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NFL players allowed to return to team facilities Friday

Told twice in three days by a federal judge to abandon its contentious lockout, the NFL set a timetable Thursday to return to the business of football.

If only it were that easy.

After six weeks on the outside, players finally will be permitted to enter team facilities Friday morning for the purpose of working out, receiving medical treatment, collecting playbooks and getting instruction from coaches. Ravens wide receiver Derrick Mason said he will make an appearance at the team's Owings Mills facility.

But the short-term victory of injunction may yet turn into a long-term battle of perseverance, said Phillip Closius, the dean of the University of Baltimore School of Law.

The NFL is expected to announce Friday when the league year will officially start and under what terms — the nature of free agency, the price of business. It will be anything but business as usual.

"The most important question is, does business as usual mean they can still put in a salary cap for next year?" Closius asked. "Or are each of the 32 teams individually bidding on players in a free-market system with no salary cap?"

The injunction by U.S. District Judge Susan Richard Nelson "does not mean this is over by any means," Closius said.

Bottom line: If the owners install a salary cap, they are at risk of antitrust violation for collusion. If they don't install a cap, Closius said, they are in compliance with the law, but probably in chaos.

It's a tightrope for owners to walk. They have appealed Nelson's decision on injunction to the 8th U.S. Circuit Court of Appeals in St. Louis, with the hope of reinstating the lockout.

Meanwhile, the start of the draft Thursday was a day of confusion for veteran players.

"Players are calling, telling me they're getting calls from coaches, and they're asking me, 'Should I get a flight to attend a Monday workout?' " Jason Chayut, a player agent for Sportstars Inc., said. "We'll all left to speculate. This is fluid."

Chayut said he was dismayed that the NFL waited until Thursday — after getting Nelson's decision Monday — to comply with a court order.

"But now that we are where we are, I can't say it's logical to have free agency right now," he said.

Mason, a player representative for the Ravens and 14-year NFL veteran, is willing to give the league slack on its slow response.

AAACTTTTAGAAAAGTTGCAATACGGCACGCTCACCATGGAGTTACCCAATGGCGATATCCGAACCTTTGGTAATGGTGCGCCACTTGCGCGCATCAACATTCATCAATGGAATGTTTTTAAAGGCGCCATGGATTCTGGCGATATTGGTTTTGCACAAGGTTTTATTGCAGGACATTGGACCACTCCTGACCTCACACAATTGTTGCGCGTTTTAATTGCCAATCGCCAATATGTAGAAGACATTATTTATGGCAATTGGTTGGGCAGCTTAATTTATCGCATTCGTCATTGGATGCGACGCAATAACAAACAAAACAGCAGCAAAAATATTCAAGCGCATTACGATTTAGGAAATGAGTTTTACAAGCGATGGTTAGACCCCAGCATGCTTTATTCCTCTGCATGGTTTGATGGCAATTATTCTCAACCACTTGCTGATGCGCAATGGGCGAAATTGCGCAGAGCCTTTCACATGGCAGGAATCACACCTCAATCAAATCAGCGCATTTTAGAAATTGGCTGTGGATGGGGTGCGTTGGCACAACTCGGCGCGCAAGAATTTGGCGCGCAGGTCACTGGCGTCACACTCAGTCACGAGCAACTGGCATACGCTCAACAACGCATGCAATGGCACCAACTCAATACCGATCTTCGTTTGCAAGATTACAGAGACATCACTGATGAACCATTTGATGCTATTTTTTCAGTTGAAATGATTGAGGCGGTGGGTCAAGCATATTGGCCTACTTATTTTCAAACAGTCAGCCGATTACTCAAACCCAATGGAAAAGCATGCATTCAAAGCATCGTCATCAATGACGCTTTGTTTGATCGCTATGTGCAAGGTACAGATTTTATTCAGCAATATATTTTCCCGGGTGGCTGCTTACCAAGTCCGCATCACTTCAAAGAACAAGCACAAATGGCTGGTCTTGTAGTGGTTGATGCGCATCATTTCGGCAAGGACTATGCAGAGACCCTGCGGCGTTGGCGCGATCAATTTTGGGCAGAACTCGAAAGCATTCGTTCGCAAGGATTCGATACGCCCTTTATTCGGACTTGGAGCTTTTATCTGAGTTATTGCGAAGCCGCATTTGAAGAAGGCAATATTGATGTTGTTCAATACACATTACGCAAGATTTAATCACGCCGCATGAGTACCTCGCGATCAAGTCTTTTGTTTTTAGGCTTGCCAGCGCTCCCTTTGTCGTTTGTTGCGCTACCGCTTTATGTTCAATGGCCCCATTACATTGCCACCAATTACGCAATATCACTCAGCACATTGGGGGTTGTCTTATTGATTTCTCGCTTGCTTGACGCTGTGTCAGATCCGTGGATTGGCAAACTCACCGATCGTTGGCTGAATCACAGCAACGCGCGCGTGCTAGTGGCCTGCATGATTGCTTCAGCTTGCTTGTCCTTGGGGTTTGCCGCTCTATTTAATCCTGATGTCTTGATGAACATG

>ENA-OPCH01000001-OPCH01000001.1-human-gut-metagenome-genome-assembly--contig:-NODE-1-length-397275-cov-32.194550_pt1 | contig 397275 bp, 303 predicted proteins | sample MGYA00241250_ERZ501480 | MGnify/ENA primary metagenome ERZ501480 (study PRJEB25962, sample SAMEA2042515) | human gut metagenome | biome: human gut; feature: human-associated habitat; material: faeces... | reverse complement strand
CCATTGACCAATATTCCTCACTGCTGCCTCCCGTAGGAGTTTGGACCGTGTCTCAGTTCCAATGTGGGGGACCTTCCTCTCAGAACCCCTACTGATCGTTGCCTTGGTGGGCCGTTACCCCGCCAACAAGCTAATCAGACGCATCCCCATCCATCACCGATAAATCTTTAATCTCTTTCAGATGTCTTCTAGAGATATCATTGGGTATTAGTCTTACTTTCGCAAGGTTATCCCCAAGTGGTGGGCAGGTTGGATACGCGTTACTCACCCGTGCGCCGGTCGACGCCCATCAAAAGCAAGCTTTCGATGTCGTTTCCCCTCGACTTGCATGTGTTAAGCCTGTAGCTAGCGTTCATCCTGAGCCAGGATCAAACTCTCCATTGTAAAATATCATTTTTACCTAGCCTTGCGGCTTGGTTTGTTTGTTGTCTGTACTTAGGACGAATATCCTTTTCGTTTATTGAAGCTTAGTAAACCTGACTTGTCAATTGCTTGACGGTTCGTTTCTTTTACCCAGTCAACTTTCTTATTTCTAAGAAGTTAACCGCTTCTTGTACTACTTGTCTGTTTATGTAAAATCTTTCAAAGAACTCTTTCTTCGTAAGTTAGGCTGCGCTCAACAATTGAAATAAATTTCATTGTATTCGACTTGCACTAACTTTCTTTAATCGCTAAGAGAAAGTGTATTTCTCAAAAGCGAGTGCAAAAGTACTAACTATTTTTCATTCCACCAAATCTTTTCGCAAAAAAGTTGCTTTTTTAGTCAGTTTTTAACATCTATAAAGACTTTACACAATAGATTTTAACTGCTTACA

"I'm not bothered at all by it," he said. "When you're dealing with something this big, you want to make sure you understand it."

Offensive tackle Oniel Cousins became the first Raven to visit the complex when he stopped in Thursday during the draft to speak with owner Steve Bisciotti and general manager Ozzie Newsome.

Players with offseason workout bonuses are expected to report around the league Friday morning to be in compliance with those incentive clauses.

No one could be certain how long this labor peace lasts. Gary Roberts, dean of the Indiana University School of Law in Indianapolis, believes the owners will find success in the St. Louis court.

"Of course these things are not completely predictable," Roberts said in an email Thursday, "but if I had to guess I would say that I'd be very surprised if the 8th Circuit does not grant the stay and then reverse the injunction. In my opinion Judge Nelson's opinion is very weak and has several legal statements and conclusions that are extraordinary and probably unacceptable to the appellate court. Time will tell."

Closius, the dean of the University of Baltimore School of Law, warned that this could become a waiting game if the two sides don't reach a settlement in the near future, and a waiting game favors the owners.

"All the owners want to do is delay and get to the point where players lose game checks, and then players will collapse," he said. "The next legal play is [for the owners] to get the stay. If they do, they'll be happy because the circuit court won't hear the case until the season has already started. That will put pressure on the players.

"Everybody thinks this was a huge victory. I'm not quite sure that's true."



Baltimore Sun reporter Jamison Hensley contributed to this article.

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